iQuit, and other charming stories
February 6, 2006 8:16 AM   Subscribe

iQuit [embedded flash movie]. Smoke Screen 2 is a Health Canada funded project that gives young Canadian immigrants and refugees the chance to make their own health awareness videos, since they're often marginalised by mainstream media. Rather than just being a fun little anti-smoking project though, the resulting videos are being shown on national primetime TV. Last year's project, Smoke Screen: Made By Girls, caused controversy when one of the videos was banned by the CBC.
posted by nylon (11 comments total)
The banned Agent Tobacco video is here. Not as artful as iQuit -- it feels a bit like South Park gone earnest -- but I don't see anything bannable about it. I can't beleive the CBC thought they might get sued over it. If the ad is still at a site carrying the imprint and implicit approval of Health Canada, why aren't the tobacco companies bitching to them?

Anyway, are any of these anti-smoking ads produced by kids and other target groups effective?
posted by rosemere at 9:56 AM on February 6, 2006

I'd watch these, but I'm gonna take a smoke break instead.
posted by zerolives at 10:24 AM on February 6, 2006

Rosemere> Not really, no. The Canadian provincial governments tend to use cigarette taxes to raise revenue while reducing consumption - all the advertisements and whatnot are merely feel-good junkWhen they introduced the pictures on packs, frex, everyone I know (and myself, once I started smoking) began collecting the pictures.
posted by Pseudoephedrine at 10:28 AM on February 6, 2006

About the banned ad:

The spot closes with Reid's voice saying: "Agent Tobacco is targeting you. Don't get hit."

"The ad says that the tobacco companies are targeting young girls," Soles said. "According to our policy, that is not true, because they are legally not allowed to do that."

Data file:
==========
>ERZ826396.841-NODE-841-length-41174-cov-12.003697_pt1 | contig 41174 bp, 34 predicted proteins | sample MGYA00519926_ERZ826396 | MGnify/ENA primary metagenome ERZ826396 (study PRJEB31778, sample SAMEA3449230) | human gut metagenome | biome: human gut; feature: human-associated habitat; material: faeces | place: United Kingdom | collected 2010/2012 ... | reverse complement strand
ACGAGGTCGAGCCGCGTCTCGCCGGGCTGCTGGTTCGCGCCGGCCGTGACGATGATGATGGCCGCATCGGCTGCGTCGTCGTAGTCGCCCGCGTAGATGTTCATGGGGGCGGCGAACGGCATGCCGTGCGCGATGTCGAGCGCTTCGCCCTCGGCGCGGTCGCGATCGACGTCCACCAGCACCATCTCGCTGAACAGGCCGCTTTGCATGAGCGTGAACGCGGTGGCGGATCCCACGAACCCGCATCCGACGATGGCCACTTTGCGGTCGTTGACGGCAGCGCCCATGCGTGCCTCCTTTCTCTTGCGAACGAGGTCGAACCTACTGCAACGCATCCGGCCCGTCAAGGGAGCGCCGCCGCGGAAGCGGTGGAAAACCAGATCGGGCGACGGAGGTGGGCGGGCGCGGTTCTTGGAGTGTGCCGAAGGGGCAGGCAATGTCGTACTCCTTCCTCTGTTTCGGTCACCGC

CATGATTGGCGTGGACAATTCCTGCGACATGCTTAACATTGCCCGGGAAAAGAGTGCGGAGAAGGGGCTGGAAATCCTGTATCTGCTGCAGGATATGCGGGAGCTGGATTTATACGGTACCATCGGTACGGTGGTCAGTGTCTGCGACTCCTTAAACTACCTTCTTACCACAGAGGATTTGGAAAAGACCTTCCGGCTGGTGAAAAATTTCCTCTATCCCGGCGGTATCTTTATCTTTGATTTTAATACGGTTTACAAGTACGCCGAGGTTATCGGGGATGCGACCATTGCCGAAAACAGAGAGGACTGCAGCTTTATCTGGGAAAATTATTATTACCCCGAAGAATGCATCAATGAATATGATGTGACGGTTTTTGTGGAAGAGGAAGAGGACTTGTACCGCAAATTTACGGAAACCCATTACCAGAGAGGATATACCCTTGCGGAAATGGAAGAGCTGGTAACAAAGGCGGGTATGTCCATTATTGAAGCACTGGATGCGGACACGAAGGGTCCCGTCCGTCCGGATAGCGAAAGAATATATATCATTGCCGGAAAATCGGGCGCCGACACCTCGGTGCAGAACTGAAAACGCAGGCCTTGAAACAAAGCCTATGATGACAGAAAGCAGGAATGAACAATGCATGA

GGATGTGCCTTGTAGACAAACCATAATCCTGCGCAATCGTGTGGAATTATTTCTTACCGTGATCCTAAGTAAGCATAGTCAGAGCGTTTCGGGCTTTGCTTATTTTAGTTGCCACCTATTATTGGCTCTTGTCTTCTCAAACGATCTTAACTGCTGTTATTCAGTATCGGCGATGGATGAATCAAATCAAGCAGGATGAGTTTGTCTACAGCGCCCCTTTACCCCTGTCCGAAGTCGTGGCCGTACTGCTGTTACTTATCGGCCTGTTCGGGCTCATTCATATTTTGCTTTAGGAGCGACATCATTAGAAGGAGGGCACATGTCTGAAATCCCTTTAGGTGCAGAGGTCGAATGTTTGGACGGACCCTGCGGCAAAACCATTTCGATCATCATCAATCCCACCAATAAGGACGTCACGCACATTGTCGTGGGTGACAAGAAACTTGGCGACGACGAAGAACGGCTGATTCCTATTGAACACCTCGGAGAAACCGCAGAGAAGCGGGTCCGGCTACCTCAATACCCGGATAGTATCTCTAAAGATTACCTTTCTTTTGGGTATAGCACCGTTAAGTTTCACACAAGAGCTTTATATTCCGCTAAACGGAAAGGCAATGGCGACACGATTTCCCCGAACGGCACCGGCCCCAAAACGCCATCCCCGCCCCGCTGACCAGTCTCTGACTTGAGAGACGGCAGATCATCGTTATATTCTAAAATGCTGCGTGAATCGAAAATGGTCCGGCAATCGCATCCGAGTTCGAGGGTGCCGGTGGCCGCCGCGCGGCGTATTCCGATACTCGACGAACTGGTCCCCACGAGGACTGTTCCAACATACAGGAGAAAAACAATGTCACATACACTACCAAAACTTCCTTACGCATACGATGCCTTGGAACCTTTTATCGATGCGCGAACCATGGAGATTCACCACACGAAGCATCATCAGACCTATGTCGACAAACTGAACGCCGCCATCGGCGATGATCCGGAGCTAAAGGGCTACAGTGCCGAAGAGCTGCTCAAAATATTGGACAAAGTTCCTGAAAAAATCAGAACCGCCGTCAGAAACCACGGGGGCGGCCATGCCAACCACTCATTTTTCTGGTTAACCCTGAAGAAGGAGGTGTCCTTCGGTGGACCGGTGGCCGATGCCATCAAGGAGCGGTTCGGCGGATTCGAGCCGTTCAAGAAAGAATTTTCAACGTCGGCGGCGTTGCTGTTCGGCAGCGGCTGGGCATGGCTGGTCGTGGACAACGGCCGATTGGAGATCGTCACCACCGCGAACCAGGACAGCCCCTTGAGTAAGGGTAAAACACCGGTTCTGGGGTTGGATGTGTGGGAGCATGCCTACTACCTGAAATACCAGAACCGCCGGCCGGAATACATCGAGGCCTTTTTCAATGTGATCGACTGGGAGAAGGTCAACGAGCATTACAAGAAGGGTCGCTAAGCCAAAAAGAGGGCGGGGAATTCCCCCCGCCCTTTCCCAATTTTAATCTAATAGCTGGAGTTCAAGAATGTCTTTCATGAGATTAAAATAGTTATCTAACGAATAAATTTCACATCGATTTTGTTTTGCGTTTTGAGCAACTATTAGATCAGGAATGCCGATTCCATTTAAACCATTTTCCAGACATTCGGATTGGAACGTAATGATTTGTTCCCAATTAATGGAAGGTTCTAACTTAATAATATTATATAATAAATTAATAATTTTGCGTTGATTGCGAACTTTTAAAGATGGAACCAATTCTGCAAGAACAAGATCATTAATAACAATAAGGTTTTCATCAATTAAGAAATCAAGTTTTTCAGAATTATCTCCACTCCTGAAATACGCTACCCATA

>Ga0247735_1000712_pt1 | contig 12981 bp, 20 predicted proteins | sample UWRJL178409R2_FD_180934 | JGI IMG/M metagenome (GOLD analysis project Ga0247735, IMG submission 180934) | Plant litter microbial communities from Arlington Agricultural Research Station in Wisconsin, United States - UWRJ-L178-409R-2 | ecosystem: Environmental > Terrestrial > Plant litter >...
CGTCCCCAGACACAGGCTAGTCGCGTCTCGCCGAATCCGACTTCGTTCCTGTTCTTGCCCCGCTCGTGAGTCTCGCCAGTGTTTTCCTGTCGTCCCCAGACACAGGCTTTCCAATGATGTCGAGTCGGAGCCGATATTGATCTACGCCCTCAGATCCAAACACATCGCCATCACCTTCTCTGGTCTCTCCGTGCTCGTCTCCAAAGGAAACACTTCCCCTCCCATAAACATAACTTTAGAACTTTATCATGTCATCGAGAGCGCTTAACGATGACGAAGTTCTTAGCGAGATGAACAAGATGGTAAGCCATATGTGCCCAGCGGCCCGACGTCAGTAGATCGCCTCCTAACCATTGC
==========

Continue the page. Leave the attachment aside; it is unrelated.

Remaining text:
LOL. If it's illegal, then they can't be doing it!
posted by delmoi at 11:24 AM on February 6, 2006

Actually, I tried smoking a cigarette for the first time a couple of days ago. I only had about two or three puffs, and I guess the effect hit me pretty quickly, and dissipated.

Anyway, I don't get why these are so enticing. Two seconds of pleasure vs. having your clothes stink for days, and the stuff is so nasty too, not at all like smoking pot. Smokeable drugs ought to be regulated on the basis of how bad they make your clothes smell after you get back from a bar.
posted by delmoi at 11:28 AM on February 6, 2006

It's an acquired taste, like beer. As a first time smoker, you probably weren't inhaling very deeply either, which is how you really get the nicotine buzz.
posted by Pseudoephedrine at 11:35 AM on February 6, 2006

LOL. If it's illegal, then they can't be doing it!
posted by delmoi

That's exactly the same place where my head asplode.

Just... wow.
posted by C.Batt at 11:59 AM on February 6, 2006

I wonder whether that logic would work in a murder trial:
- I can't have killed her, your honour! Murder's illegal.

Or even a speeding fine:
- You were driving at 159mph, sir
- Your radar must be broken. The speed limit is 70.
posted by nylon at 3:55 PM on February 6, 2006

Why is the Canadian or any other government spending so much money attacking something that gives it millions in tax revenue, and saves millions in Nursing home bills by killing people before they can retire? Smoking generates money, saves money and greatly reduces the risks of Alzheimers (via death from stroke, MI, cancer etc.)
posted by Megafly at 4:31 PM on February 6, 2006

Smoking generates money, saves money and greatly reduces the risks of Alzheimers (via death from stroke, MI, cancer etc.)
OK I'll bite. Because we have national healthcare, we pay for the sick and dying too. But you weren't really looking for an answer were you?
posted by Popular Ethics at 6:17 PM on February 6, 2006

Pop> The vast majority of healthcare expenditures are palliative and gerontological care. By dying earlier and of diseases that kill them faster (and thus saving the system the cost of paying for another twenty years of ill health), while also contributing more money than the average user, smokers are a net benefit to the healthcare system.
posted by Pseudoephedrine at 7:22 PM on February 6, 2006

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